North Carolina should invest more in turning the innovations developed at the state’s public and private universities into marketable products, Gov. Pat McCrory told the UNC Board of Governors Friday morning.
Speaking to the governors along with his chief of staff, Thomas Stith, and others from a committee assigned to develop recommendations on growing businesses, McCrory said his aim was to turn the Research Triangle area into an innovation center that rivals Boston and Silicon Valley.
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“We can be equal to those other two and be the vertex in the Southeast,” McCrory said. “We can compete with them for talent, we can compete with them on quality of life – second to none – and we can compete with them regarding affordability.”
To do that, McCrory said, the state need to figure out ways to turn research dollars coming to the state into products. Without that sort of conversion, he said, the state would begin to miss out on federal research dollars.
While North Carolina has rebounded from the recession by many measures, job and wage growth has not kept pace with population growth. In speeches and public appearances earlier this year, the governor and other state leaders have focused on ways to stoke the state’s economy.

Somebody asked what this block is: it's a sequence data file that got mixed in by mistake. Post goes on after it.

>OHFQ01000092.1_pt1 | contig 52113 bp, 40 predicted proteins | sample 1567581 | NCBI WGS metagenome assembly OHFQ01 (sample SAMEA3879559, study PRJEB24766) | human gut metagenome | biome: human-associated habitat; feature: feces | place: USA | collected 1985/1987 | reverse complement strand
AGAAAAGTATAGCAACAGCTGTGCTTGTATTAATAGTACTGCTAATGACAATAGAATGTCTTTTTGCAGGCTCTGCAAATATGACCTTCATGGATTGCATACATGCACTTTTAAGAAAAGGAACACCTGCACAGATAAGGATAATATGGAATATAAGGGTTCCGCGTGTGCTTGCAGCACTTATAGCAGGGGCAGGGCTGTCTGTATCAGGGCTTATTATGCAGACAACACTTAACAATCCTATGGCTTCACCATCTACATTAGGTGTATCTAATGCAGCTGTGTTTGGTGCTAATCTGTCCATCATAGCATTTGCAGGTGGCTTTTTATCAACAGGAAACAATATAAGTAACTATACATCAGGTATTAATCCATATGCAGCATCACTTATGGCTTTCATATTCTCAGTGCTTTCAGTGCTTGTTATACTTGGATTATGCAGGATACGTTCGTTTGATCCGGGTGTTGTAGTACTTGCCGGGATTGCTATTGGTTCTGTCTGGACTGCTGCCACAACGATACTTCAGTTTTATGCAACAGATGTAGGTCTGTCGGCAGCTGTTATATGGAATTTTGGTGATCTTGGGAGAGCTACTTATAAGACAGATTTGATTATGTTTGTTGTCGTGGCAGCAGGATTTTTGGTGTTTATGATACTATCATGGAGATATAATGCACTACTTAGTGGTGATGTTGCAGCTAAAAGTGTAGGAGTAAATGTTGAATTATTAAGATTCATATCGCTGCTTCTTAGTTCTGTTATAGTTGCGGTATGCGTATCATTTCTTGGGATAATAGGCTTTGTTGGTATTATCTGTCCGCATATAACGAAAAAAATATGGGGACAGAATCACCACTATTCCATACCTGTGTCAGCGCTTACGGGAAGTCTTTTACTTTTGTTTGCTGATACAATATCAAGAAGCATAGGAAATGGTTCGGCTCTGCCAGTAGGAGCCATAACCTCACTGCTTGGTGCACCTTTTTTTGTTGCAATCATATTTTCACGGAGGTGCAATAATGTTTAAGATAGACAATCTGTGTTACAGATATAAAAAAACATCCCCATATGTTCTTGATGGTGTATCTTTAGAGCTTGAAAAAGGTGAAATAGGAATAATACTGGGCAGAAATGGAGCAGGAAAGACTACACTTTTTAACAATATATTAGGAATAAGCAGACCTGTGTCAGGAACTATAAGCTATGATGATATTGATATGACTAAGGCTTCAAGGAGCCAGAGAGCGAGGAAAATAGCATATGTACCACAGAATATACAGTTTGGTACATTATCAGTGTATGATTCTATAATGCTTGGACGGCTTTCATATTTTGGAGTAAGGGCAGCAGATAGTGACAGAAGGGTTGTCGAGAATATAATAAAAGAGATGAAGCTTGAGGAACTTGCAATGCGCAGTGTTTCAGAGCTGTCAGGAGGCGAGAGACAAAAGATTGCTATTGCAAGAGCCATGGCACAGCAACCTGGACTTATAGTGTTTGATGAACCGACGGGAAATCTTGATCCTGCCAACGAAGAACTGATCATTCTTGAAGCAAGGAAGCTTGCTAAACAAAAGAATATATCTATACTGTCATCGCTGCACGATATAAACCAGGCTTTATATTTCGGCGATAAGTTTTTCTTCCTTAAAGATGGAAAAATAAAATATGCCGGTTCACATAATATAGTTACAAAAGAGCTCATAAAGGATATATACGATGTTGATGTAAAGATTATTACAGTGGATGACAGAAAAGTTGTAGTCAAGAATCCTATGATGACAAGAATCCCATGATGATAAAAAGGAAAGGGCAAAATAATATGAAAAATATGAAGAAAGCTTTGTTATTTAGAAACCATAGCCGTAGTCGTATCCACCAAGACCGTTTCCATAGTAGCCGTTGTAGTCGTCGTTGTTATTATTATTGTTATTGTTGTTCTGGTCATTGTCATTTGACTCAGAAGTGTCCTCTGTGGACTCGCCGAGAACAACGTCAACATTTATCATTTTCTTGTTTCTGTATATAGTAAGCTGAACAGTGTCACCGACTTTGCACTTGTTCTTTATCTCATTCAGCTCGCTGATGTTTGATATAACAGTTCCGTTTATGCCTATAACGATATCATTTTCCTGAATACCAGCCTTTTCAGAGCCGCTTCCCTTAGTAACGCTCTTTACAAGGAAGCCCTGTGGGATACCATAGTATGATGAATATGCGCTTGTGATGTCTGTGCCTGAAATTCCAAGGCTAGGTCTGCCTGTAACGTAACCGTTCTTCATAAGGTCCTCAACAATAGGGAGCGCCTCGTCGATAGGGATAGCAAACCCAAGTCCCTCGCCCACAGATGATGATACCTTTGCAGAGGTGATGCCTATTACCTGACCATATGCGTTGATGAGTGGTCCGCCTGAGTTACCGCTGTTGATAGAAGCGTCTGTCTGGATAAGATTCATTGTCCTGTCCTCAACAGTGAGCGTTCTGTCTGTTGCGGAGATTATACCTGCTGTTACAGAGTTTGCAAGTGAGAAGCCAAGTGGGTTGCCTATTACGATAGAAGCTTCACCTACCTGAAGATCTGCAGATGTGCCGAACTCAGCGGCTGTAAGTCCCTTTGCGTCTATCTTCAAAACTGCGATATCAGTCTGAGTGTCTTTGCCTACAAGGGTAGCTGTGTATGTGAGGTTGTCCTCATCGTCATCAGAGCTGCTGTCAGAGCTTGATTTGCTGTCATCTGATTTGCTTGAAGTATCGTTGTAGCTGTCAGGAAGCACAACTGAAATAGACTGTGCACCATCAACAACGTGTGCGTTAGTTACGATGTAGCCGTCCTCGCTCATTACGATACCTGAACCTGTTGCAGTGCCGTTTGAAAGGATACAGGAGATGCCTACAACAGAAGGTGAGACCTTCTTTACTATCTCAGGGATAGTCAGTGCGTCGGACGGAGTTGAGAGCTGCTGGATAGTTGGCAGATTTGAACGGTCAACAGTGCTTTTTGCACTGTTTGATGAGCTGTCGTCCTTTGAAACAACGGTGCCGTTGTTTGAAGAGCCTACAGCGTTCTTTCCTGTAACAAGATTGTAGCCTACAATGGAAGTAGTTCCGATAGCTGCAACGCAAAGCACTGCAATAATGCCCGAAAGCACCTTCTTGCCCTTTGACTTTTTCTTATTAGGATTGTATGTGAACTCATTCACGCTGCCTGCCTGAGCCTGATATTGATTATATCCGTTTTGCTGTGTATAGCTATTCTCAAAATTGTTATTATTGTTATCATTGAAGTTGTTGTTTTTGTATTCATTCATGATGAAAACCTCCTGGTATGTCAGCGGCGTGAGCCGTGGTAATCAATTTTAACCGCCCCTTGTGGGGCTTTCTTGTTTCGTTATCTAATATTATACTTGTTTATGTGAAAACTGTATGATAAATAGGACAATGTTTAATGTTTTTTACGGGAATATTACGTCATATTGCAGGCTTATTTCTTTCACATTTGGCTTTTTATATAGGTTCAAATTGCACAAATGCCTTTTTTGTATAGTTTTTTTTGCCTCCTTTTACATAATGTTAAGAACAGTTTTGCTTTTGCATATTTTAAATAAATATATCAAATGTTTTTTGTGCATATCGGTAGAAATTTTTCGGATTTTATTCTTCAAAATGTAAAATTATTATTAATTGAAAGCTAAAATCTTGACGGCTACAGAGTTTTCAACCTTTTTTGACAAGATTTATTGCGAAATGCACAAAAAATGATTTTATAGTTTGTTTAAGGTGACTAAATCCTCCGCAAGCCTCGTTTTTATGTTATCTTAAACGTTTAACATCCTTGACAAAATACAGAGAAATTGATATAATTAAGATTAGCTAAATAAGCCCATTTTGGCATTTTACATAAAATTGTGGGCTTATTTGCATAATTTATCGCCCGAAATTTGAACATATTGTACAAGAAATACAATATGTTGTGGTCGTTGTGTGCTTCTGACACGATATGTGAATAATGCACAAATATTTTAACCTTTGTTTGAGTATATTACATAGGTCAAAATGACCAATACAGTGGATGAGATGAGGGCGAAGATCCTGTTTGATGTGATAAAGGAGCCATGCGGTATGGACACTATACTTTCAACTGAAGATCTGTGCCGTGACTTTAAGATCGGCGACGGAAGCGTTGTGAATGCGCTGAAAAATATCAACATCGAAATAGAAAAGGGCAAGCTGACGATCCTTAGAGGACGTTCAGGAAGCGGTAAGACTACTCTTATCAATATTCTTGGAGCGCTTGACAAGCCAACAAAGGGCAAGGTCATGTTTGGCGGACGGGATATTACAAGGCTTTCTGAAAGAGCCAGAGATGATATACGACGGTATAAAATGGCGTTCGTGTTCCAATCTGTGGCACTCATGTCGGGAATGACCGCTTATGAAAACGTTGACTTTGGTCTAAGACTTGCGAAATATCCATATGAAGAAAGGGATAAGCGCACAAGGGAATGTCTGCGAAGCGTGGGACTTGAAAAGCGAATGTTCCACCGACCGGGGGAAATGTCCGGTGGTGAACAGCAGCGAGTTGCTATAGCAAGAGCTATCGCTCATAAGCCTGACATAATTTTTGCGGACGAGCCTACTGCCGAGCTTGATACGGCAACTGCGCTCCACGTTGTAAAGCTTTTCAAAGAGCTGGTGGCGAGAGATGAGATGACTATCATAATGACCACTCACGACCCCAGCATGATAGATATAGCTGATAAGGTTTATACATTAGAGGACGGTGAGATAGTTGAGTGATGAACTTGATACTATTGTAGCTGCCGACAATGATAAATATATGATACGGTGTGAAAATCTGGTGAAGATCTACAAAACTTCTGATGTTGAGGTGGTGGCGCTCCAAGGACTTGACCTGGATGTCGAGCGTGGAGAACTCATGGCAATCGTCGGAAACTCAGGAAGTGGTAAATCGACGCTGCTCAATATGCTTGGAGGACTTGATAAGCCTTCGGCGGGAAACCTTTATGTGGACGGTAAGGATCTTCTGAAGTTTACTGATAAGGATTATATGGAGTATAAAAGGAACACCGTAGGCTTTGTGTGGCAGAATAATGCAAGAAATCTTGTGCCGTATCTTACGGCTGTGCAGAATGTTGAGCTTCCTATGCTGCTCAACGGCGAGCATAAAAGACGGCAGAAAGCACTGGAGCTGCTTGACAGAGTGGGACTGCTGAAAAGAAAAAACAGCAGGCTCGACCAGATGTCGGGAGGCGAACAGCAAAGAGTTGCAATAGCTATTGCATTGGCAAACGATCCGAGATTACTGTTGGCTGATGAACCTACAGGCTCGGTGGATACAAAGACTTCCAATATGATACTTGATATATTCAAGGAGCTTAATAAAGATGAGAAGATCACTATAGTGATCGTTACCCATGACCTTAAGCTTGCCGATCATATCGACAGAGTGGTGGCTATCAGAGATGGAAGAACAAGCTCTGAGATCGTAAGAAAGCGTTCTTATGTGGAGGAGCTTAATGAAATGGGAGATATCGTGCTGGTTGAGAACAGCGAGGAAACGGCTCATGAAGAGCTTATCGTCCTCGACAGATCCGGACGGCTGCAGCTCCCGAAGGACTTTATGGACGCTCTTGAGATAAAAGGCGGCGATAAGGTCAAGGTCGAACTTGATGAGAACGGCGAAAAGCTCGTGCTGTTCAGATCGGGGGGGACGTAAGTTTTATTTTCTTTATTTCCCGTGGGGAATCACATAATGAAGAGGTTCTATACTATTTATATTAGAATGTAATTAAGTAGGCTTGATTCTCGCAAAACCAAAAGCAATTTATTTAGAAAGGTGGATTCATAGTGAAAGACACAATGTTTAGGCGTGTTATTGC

When he spoke to a group of bankers and business leaders earlier this month, McCrory said he lacked tools to lure established companies to the state and foreshadowed requests for more incentives he may make of the legislature. The items he announced Friday morning appear to be a second part of what will eventually be a package of economic development recommendations to the General Assembly.
The steps that McCrory and others on his innovation committee ticked off Friday were aimed at growing new North Carolina companies rather than luring companies here. They included:
- Investing $120 million in new venture capitol companies. To get state funding, the companies would need to raise at least $2 of private capital for every $1 of state money invested. Those companies would then invest in innovations developed in North Carolina.
- Creating a $10 million per year program to help start-up companies make the transition from concept to a marketable product.
- Eliminating the state’s capital gains tax rate for “innovation-related companies.”
- Taking steps to lure North Carolina natives involved in innovation home to the state.
- Creating a crowd funding program as a way of generating more capital for start-up companies.
“I think there’s a sense of urgency to this,” McCrory said, noting that other states are taking similar steps.